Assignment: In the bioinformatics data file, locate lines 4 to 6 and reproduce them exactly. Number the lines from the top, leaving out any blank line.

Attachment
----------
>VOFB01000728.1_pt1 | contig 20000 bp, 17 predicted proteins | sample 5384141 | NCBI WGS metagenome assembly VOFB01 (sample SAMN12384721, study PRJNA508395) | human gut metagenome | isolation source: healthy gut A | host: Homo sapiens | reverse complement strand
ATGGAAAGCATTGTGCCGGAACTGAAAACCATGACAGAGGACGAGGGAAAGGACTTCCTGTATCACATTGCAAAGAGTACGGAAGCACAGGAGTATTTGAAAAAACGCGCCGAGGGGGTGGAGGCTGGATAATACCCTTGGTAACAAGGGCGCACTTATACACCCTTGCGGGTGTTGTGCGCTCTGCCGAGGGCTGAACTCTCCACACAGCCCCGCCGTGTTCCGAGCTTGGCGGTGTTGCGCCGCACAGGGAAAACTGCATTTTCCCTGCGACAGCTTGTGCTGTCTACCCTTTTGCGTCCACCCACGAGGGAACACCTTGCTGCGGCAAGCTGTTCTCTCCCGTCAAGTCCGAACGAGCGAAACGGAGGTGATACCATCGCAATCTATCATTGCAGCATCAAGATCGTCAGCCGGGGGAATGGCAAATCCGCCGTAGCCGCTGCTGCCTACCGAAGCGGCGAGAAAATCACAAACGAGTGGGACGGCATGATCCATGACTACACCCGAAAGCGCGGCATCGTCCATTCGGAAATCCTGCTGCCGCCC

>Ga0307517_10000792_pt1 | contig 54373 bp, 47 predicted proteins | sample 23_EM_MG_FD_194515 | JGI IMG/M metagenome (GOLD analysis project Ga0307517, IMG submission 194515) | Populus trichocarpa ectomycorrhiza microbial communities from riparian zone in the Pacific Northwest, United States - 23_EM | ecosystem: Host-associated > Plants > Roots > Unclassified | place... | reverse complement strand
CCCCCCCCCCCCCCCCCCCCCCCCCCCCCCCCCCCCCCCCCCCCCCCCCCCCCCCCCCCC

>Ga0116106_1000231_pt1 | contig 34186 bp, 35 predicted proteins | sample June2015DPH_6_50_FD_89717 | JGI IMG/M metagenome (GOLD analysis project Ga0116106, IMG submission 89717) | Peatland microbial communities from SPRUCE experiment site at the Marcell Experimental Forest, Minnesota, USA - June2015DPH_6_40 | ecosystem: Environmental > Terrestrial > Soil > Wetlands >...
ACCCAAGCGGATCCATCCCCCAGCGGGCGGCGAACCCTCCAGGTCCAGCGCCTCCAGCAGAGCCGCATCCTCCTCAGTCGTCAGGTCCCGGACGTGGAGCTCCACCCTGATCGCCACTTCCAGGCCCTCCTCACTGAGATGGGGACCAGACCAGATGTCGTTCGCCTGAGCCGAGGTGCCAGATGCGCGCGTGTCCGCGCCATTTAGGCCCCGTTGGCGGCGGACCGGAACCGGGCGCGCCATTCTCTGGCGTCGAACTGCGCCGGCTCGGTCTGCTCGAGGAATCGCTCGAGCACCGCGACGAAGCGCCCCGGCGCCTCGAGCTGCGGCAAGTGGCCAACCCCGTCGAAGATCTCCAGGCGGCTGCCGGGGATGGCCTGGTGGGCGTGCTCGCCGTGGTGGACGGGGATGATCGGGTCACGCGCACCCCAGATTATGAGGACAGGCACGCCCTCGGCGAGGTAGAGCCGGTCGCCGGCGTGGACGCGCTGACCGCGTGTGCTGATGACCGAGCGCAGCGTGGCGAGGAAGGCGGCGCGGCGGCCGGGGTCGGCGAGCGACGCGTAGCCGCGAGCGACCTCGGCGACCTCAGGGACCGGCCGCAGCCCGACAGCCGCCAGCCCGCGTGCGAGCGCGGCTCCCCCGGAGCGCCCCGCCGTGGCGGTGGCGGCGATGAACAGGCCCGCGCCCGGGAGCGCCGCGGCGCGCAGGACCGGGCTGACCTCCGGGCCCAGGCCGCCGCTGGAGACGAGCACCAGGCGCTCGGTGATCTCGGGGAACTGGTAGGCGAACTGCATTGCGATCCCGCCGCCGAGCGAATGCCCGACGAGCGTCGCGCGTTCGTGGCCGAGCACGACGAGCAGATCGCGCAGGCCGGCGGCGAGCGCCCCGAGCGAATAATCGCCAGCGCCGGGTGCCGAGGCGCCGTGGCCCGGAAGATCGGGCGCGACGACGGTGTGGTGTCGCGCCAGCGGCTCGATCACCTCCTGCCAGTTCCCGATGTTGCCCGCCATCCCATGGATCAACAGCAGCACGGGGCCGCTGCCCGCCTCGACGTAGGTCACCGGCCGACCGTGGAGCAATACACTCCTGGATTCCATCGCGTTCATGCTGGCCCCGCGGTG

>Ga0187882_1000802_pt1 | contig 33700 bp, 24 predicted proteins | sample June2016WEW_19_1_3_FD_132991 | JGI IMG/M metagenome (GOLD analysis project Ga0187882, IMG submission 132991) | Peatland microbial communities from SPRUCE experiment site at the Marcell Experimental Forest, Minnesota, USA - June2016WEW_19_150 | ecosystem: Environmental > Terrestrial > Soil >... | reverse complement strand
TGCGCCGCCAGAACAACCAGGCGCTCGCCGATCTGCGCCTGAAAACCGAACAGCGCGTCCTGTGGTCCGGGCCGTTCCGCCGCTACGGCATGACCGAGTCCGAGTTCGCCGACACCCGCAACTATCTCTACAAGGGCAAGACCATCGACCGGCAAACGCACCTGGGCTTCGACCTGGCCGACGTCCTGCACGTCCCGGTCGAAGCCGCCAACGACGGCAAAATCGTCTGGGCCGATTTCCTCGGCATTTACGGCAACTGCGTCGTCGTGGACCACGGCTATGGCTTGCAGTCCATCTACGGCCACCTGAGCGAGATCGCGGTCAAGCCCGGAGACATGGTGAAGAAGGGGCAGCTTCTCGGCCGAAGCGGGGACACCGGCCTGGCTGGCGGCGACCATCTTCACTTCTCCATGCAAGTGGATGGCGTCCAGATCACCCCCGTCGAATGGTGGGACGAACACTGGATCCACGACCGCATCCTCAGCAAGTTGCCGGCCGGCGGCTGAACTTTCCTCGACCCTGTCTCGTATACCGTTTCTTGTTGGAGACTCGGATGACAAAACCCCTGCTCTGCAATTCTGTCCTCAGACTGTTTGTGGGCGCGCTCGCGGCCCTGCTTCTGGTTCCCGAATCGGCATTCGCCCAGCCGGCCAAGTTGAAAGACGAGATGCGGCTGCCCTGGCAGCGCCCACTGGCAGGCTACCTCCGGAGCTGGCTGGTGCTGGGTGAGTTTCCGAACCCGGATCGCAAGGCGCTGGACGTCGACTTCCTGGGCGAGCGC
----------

CCCCCCCCCCCCCCCCCCCCCCCCCCCCCCCCCCCCCCCCCCCCCCCCCCCCCCCCCCCC

>Ga0116106_1000231_pt1 | contig 34186 bp, 35 predicted proteins | sample June2015DPH_6_50_FD_89717 | JGI IMG/M metagenome (GOLD analysis project Ga0116106, IMG submission 89717) | Peatland microbial communities from SPRUCE experiment site at the Marcell Experimental Forest, Minnesota, USA - June2015DPH_6_40 | ecosystem: Environmental > Terrestrial > Soil > Wetlands >...
ACCCAAGCGGATCCATCCCCCAGCGGGCGGCGAACCCTCCAGGTCCAGCGCCTCCAGCAGAGCCGCATCCTCCTCAGTCGTCAGGTCCCGGACGTGGAGCTCCACCCTGATCGCCACTTCCAGGCCCTCCTCACTGAGATGGGGACCAGACCAGATGTCGTTCGCCTGAGCCGAGGTGCCAGATGCGCGCGTGTCCGCGCCATTTAGGCCCCGTTGGCGGCGGACCGGAACCGGGCGCGCCATTCTCTGGCGTCGAACTGCGCCGGCTCGGTCTGCTCGAGGAATCGCTCGAGCACCGCGACGAAGCGCCCCGGCGCCTCGAGCTGCGGCAAGTGGCCAACCCCGTCGAAGATCTCCAGGCGGCTGCCGGGGATGGCCTGGTGGGCGTGCTCGCCGTGGTGGACGGGGATGATCGGGTCACGCGCACCCCAGATTATGAGGACAGGCACGCCCTCGGCGAGGTAGAGCCGGTCGCCGGCGTGGACGCGCTGACCGCGTGTGCTGATGACCGAGCGCAGCGTGGCGAGGAAGGCGGCGCGGCGGCCGGGGTCGGCGAGCGACGCGTAGCCGCGAGCGACCTCGGCGACCTCAGGGACCGGCCGCAGCCCGACAGCCGCCAGCCCGCGTGCGAGCGCGGCTCCCCCGGAGCGCCCCGCCGTGGCGGTGGCGGCGATGAACAGGCCCGCGCCCGGGAGCGCCGCGGCGCGCAGGACCGGGCTGACCTCCGGGCCCAGGCCGCCGCTGGAGACGAGCACCAGGCGCTCGGTGATCTCGGGGAACTGGTAGGCGAACTGCATTGCGATCCCGCCGCCGAGCGAATGCCCGACGAGCGTCGCGCGTTCGTGGCCGAGCACGACGAGCAGATCGCGCAGGCCGGCGGCGAGCGCCCCGAGCGAATAATCGCCAGCGCCGGGTGCCGAGGCGCCGTGGCCCGGAAGATCGGGCGCGACGACGGTGTGGTGTCGCGCCAGCGGCTCGATCACCTCCTGCCAGTTCCCGATGTTGCCCGCCATCCCATGGATCAACAGCAGCACGGGGCCGCTGCCCGCCTCGACGTAGGTCACCGGCCGACCGTGGAGCAATACACTCCTGGATTCCATCGCGTTCATGCTGGCCCCGCGGTG